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Wesleyan Speaker Uncovers Gender Segregation In Afghanistan


An award-winning journalist who uncovered a gender-segregated practice in Afghanistan will speak at the Illinois Wesleyan University President's Convocation tomorrow, Sep. 14.

Jenny Nordberg first reported on the bocha posh in a series of articles in the New York Times in 2010. Her series of Times articles led up to her book The Underground Girls of Kabul, which was the subject of IWU's summer reading program.

It grew out of extensive research and reporting inside a war zone. The conservative, male-dominated culture of Afghanistan, gave rise to the practice, where families raise their female-born children as boys.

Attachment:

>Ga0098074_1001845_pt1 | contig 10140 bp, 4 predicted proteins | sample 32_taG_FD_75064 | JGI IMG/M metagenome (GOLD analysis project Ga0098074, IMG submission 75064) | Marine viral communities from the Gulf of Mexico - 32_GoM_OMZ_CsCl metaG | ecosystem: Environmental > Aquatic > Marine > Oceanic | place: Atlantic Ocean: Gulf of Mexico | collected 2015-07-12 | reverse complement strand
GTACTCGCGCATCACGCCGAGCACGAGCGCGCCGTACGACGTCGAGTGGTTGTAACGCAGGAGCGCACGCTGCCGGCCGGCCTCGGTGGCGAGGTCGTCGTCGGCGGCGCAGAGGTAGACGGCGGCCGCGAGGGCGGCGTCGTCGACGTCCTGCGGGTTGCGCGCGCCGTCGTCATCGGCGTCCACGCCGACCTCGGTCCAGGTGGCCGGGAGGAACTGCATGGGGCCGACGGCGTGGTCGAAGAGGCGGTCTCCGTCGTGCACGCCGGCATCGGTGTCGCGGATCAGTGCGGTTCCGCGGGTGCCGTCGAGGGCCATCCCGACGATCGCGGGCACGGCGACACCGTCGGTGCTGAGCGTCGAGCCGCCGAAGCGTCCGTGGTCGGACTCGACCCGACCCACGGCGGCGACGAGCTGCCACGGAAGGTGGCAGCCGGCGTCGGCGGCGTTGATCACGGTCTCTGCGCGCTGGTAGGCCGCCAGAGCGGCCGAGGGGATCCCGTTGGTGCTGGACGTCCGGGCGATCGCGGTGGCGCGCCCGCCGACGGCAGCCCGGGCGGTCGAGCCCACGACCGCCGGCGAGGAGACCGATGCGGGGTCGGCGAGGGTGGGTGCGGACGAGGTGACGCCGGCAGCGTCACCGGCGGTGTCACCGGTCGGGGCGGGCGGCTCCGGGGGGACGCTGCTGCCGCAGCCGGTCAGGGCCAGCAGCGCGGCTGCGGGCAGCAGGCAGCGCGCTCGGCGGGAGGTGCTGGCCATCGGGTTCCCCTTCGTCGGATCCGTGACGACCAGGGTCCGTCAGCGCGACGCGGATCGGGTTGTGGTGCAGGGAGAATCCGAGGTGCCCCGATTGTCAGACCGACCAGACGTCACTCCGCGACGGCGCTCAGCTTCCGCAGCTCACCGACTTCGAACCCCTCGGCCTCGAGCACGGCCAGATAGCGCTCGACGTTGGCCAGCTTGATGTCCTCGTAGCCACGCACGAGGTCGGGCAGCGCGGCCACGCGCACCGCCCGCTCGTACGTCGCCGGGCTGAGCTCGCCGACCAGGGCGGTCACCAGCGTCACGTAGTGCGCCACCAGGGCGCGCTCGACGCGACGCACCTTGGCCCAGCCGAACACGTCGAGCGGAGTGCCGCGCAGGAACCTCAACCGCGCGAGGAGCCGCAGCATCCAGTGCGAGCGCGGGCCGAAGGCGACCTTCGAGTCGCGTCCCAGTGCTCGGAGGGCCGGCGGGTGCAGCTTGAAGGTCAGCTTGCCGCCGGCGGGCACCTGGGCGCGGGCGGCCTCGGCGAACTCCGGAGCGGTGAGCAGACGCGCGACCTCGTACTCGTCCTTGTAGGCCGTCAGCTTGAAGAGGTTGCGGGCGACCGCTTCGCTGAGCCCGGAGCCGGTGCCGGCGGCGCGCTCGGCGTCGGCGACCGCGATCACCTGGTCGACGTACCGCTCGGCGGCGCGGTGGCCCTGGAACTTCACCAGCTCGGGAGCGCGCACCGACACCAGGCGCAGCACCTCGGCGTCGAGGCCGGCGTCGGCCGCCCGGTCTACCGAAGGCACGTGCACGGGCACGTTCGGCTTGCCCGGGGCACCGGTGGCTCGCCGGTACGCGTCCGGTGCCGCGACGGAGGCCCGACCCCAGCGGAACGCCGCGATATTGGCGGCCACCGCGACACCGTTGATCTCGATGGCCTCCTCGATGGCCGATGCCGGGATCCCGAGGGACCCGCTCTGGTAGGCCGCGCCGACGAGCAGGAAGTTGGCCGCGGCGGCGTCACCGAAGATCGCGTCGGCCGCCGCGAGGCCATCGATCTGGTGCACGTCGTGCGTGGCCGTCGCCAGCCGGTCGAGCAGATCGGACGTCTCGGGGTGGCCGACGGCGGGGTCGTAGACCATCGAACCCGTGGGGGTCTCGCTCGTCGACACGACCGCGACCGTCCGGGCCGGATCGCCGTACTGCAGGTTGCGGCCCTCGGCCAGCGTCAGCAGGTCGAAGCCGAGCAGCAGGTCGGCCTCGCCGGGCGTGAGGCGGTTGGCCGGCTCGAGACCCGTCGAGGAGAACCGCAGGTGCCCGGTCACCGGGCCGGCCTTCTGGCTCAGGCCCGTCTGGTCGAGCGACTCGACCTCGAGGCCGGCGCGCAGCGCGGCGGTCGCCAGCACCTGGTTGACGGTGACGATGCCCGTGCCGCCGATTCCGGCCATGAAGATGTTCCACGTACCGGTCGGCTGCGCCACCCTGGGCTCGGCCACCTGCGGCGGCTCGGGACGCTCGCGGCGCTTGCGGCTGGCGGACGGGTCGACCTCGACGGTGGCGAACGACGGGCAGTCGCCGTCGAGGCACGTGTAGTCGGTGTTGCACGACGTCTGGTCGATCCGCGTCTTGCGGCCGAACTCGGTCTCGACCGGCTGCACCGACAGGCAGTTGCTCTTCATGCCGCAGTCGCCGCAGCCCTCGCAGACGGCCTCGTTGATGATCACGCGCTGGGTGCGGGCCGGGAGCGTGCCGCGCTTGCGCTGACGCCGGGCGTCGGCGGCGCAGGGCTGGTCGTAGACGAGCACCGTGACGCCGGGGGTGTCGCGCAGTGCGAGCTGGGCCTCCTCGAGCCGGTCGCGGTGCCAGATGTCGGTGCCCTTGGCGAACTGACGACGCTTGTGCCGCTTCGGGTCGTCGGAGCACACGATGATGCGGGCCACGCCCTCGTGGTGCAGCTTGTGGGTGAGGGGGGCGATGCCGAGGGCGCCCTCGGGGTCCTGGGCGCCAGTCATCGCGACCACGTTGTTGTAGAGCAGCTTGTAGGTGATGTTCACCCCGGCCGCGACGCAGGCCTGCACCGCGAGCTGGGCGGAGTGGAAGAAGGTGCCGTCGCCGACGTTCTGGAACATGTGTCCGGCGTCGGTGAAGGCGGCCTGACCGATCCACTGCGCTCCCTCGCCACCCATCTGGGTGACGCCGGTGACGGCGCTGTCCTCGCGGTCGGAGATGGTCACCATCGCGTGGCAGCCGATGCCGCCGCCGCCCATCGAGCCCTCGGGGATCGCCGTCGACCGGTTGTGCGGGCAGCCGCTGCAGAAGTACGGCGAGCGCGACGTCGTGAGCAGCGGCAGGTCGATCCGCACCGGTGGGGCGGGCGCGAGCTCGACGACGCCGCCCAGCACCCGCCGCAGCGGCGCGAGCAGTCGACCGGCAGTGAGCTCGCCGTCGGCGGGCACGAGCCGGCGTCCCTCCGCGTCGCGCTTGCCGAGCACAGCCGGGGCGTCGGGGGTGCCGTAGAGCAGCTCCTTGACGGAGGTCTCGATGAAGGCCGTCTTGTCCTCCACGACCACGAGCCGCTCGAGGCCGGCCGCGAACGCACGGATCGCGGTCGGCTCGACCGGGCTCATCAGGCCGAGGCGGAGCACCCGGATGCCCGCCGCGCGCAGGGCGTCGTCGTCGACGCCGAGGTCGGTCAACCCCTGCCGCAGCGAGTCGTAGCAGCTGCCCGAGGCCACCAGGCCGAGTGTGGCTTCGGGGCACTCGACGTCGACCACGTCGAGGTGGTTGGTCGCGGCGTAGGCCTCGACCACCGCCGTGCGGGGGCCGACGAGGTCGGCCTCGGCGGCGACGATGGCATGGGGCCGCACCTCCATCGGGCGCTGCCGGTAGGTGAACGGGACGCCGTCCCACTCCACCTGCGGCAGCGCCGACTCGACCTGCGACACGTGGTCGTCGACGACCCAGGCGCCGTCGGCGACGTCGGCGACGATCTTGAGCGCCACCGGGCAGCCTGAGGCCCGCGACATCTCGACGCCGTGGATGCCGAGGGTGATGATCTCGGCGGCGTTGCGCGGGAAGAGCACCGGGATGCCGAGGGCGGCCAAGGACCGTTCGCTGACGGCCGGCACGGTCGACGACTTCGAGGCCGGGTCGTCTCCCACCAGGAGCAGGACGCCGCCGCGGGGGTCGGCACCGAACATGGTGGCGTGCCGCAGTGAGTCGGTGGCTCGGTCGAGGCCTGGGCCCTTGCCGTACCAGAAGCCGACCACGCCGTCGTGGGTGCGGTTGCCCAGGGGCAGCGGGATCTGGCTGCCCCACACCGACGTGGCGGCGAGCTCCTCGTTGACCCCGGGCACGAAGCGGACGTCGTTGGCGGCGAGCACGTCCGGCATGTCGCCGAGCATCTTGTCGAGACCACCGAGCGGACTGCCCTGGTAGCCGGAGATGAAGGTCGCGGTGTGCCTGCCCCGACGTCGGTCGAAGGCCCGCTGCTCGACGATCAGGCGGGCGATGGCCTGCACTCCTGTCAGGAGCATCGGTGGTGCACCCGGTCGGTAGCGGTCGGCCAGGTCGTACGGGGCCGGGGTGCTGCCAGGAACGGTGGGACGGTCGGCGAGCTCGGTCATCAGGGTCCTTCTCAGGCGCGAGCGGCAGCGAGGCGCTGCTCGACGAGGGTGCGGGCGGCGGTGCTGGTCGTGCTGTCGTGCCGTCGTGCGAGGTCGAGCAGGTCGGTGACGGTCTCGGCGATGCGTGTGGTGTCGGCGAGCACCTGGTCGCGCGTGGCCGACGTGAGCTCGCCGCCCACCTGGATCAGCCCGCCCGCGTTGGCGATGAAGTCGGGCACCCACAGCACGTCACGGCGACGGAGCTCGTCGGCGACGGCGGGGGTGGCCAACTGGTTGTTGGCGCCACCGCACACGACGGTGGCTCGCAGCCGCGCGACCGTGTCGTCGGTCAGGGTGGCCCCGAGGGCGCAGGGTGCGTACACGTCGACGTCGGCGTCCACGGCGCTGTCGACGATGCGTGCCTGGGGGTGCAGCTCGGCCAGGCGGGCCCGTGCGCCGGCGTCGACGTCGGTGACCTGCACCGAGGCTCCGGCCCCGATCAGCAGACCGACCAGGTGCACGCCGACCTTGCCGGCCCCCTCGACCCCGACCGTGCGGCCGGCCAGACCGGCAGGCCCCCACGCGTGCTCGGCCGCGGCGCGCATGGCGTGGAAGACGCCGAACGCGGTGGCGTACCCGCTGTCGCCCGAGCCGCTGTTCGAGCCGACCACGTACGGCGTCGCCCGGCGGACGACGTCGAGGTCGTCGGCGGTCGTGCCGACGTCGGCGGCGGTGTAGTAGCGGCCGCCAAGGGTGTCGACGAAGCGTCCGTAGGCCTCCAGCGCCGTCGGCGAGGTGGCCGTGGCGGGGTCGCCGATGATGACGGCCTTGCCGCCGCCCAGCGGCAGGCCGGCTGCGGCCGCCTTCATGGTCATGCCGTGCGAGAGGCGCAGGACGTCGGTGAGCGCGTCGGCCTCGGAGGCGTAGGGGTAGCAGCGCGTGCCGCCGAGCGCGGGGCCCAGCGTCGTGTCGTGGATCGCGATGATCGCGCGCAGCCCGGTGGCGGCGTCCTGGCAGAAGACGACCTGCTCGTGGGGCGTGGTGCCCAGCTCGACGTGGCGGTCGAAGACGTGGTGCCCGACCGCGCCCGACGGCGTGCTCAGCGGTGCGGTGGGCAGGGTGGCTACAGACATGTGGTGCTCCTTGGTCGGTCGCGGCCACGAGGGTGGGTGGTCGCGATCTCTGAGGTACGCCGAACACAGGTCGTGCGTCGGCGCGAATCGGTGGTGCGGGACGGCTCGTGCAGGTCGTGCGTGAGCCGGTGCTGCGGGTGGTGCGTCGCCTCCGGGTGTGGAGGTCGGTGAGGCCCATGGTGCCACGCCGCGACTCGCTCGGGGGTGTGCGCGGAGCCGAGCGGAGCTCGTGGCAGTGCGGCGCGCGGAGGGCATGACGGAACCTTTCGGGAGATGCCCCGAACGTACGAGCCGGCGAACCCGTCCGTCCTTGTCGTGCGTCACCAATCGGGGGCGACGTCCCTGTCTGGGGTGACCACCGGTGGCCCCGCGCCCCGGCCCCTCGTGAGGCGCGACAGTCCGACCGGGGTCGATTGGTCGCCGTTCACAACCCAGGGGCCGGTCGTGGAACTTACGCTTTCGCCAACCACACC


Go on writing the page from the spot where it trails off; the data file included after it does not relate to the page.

Nordberg tells GLT's Willis Kern she first learned of the practice when she met Azita Rafat, a female member of parliament at her home.

"I was speaking with her twin daughters when one of them said, 'you know our brother is really our sister.' I didn't know what to think. I thought at first they were just practicing their English on me, when later on in another interview, another parent confirmed it," Nordberg said.

She said the practice cuts across class, level of education, income, geography and ethnicity. A very prominent family and an utterly poor family in a remote province, if they lack a son, this is something they will sometimes resort to," she added.

Nordberg said a fascinating part of the cultural practice is when the child reaches puberty.

"That's about the time the family will switch the child back to being a girl. Some of them become stronger women because of the practice, while others struggle with it and it stays with them the rest of their lives," she added. 

Nordberg delivers the annual President's Convocation address at 11 AM tomorrow Sep. 14 at Presser Hall in IWU's Westbrook Auditorium.

Willis is a Bloomington, IL, native. During his senior year at Bloomington High School, he finished third in the "Radio Speaking" division of the state speech contest, the only year he competed.